UK film and high-end TV production spend hits £6.3bn record in 2022, but indie film spend down

The CrownA record £6.27 billion was spent on film and high-end television (HETV) production in the UK in 2022, up 11.1% on 2021; but spend on independent UK filmmaking dropped by 31%.

According to figures published today (February 2) by the BFI’s Research and Statistics Unit, film and high-end production was up £1.83bn on 2019, the last full pre-pandemic year.

However, spend on independent UK filmmaking dropped to £173.6m, representing only 9% of the total spend.

Inward investment films and HETV shows delivered £5.37bn, representing 86% of the combined production spend. This is also a record figure, up 5.7% on 2021’s £5.08bn.

In isolation, film production was up 27% on 2021, to £1.97bn. Inward investment films contributed £1.74bn (88%) of this – a 31% increase on 2021, offsetting the 31% drop on domestic films. Co-production spend accounted for £59.1m, which is 3% of total film spend, and a 3.5% increase on 2021.

HETV production increased 4.9% to £4.29bn, although this figure includes the £938.8m spent on film productions made for streaming platforms. Inward investment HETV shows contributed £3.63bn (84%) of this figure, with domestic shows at £632.7m (15%) – down 4% on 2021; and co-production spend at £36.5m – less than 1% of total spend, but almost three times the 2021 figure.

The statistics also show the increasing investment in single long-form productions by streaming platforms. 22 single UK and inward investment productions contributed £938.8m, a 23% increase on 2021, with productions including Steve McQueen’s Blitz and Ridley Scott’s Napoleon for Apple, and Emerald Fennell’s Saltburn for Amazon Prime Video.

Total films up
220 films went into production in the UK in 2022, 11 more than was reported for 2021. 100 of these were domestic UK features, and included Georgia Oakley’s Blue Jean, Philip Barantini’s Accused, Amrou Al-Kadhi’s Layla and Karim Ainouz’s Firebrand.

30 UK-international co-productions, running at the highest spend level since 2013, included Ken Loach’s The Old Oak, Jessica Hausner’s Club Zero and Nora Fingscheidt’s The Outrun.

On the inward investment films, US studios continued to see the UK as a leading production hub, with a 31% increase on 2021 spend to £1.36bn. Titles included Greta Gerwig’s Barbie and Bong Joon Ho’s provisionally-titled Mickey 17 for Warner Bros; and Louis Leterrier’s Fast X for Universal.

Non-US studio inward investment films also saw an increase in spend, up 34% to £382.2m.

The £4.3bn UK spend on HETV production was the second-highest on record, down just 3% on 2021’s £4.43bn, and up 88% on 2019’s pre-pandemic £2.29bn.

195 HETV productions began principal photography in 2022, of which 55% were inward investment, 41% were domestic UK projects and 4% were co-productions.

The 80 domestic UK projects is the second-highest number since the introduction of the tax relief, again topped only by 2021.

The £3.63bn HETV inward investment total is also just 3% down on 2021; and more than double 2019’s £1.8bn. HETV inward investment series have included season two of Amazon Studios’ The Lord Of The Rings: The Rings Of Power.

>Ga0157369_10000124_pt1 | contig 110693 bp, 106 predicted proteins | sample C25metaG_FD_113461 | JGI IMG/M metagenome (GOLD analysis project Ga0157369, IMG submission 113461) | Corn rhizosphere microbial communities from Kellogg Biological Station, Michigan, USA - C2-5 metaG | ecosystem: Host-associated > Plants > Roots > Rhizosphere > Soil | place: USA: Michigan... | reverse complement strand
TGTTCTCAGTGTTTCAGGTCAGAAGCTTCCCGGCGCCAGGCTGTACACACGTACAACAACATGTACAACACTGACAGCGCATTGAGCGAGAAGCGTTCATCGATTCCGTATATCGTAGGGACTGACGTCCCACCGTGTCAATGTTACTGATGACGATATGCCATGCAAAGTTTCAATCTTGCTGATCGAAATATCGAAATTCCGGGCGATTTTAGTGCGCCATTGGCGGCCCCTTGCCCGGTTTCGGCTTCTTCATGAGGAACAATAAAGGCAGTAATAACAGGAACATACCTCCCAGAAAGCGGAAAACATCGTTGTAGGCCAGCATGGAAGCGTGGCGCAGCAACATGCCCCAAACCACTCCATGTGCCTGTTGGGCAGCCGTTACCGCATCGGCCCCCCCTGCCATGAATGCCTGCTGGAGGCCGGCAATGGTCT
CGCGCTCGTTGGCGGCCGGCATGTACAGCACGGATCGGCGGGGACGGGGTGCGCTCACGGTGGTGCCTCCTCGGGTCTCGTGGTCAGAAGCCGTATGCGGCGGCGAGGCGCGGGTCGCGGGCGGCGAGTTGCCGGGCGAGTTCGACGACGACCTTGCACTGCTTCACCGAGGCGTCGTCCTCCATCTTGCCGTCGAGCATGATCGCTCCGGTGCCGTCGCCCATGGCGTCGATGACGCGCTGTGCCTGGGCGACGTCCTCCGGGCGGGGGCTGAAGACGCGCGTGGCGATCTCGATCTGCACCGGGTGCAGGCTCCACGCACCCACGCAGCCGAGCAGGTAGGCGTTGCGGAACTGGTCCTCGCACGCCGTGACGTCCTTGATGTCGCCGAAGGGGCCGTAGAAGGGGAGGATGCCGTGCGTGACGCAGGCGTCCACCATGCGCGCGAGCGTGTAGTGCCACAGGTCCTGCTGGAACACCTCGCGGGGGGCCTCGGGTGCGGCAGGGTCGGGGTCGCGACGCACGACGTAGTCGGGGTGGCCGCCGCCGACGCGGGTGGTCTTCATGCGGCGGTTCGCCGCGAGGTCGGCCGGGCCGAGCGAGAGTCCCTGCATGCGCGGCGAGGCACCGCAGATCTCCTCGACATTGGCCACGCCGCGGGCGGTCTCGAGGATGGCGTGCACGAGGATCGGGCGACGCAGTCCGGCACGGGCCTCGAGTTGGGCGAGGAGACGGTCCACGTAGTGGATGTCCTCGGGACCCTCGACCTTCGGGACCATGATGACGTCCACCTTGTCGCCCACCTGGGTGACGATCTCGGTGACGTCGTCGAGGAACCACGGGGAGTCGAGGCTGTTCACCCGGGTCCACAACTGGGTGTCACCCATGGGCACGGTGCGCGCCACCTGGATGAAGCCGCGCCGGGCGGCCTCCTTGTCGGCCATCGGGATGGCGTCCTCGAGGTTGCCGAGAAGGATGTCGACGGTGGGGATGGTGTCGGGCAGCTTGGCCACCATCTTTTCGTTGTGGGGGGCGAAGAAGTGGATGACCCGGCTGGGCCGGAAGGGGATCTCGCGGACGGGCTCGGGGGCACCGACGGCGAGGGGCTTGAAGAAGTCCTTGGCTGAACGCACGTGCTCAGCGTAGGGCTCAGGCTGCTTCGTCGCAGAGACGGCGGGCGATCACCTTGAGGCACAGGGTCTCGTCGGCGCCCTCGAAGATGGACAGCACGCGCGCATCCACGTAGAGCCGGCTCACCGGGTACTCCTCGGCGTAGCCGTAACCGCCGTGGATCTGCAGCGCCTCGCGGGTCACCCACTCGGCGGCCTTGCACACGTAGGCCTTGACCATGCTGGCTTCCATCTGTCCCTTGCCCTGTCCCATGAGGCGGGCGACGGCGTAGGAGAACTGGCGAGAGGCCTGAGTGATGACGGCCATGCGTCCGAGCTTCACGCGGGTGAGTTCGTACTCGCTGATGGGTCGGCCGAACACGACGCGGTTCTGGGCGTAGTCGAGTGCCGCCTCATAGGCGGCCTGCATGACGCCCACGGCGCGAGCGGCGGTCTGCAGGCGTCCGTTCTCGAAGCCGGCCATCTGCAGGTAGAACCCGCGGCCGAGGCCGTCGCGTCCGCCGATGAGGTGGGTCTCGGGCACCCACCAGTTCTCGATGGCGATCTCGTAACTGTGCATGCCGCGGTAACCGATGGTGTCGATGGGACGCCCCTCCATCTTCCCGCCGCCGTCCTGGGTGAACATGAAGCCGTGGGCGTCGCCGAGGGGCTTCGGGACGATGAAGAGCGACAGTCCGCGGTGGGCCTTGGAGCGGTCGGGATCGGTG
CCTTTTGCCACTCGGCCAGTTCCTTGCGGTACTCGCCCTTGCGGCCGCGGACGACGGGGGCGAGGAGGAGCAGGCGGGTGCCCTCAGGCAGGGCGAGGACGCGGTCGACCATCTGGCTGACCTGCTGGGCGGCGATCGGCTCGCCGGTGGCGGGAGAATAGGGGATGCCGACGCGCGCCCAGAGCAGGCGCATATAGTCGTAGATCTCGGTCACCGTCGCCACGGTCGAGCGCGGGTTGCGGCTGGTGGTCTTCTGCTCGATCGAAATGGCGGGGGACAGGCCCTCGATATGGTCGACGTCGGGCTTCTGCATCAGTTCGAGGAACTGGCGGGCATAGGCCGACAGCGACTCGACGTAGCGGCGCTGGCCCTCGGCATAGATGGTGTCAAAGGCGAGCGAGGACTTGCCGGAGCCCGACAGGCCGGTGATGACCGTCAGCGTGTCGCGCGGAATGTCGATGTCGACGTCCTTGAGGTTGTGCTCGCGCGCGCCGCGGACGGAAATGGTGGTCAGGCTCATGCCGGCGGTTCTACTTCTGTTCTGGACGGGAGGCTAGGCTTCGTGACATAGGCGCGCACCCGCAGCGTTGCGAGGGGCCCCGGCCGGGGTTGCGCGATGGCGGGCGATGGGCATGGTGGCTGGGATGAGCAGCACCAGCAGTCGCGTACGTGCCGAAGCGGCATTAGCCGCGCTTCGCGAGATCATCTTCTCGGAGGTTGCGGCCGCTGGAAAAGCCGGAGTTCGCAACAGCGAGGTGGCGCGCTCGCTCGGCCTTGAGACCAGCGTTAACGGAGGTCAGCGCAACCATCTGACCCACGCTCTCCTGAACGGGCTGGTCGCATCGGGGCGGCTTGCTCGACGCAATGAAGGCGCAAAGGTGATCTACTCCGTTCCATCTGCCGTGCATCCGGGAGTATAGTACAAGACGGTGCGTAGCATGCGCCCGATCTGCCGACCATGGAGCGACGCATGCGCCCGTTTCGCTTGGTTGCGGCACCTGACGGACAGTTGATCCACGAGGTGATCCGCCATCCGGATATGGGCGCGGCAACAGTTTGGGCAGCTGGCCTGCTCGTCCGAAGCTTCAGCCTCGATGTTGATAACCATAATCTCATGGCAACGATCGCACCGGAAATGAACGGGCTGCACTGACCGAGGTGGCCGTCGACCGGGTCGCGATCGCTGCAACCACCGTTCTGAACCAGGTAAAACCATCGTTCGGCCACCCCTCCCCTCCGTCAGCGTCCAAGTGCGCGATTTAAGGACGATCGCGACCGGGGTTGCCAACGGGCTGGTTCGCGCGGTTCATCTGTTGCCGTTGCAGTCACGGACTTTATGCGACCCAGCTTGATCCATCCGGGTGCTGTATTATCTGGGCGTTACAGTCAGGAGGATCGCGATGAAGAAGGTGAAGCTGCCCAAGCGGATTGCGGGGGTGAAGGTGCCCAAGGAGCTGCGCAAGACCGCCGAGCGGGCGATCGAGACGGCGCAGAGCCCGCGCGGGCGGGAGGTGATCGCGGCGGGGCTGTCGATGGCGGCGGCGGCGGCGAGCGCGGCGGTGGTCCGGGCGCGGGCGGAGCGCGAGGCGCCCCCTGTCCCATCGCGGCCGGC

“Today’s record-breaking figures for film and TV production in the UK are great news for our industry and the UK economy and underlines the success of our industry at a global level,” said Ben Roberts, BFI chief executive. “Our world-class talent, craft and production services, and vital film and TV tax reliefs, have enabled the UK to be a major player in a highly competitive global industry. Further investment in expanding studio space UK-wide to meet production demand will continue to build on this economic success and create further jobs.

“To see audiences coming back to cinemas after the pandemic for Top Gun: Maverick, Roald Dahl’s Matilda The Musical and independent films such as Belfast shows that film and the big screen experience is very important to people. But while independent UK films such as Aftersun and The Banshees Of Inisherin are enjoying awards and audience success worldwide and are clearly essential to the creativity of our industry and for UK culture, the continuing downturn in production spend on UK indie film means we need to stand behind the recommendations of the Economic Review of UK Independent Film to ensure it survives and thrives.

“As today’s figures demonstrate, the UK inward investment film and TV industry continues to experience remarkable growth in production, generating billions of pounds for the UK economy and thousands of new jobs in production hubs throughout the UK’s nations and regions,” said Adrian Wootton, chief executive of the British Film Commission. “It’s a real testament to the strength of our regional as well as metropolitan offer that so many major film and High-end TV productions choose to base themselves through the length and breadth of the UK. With the right levels of ongoing investment in skills, support and infrastructure, the UK is well-positioned to attract major international film and TV productions for many years to come.’’

This article first appeared on our sister site, ScreenDaily. 

The Crown image via Netflix. 

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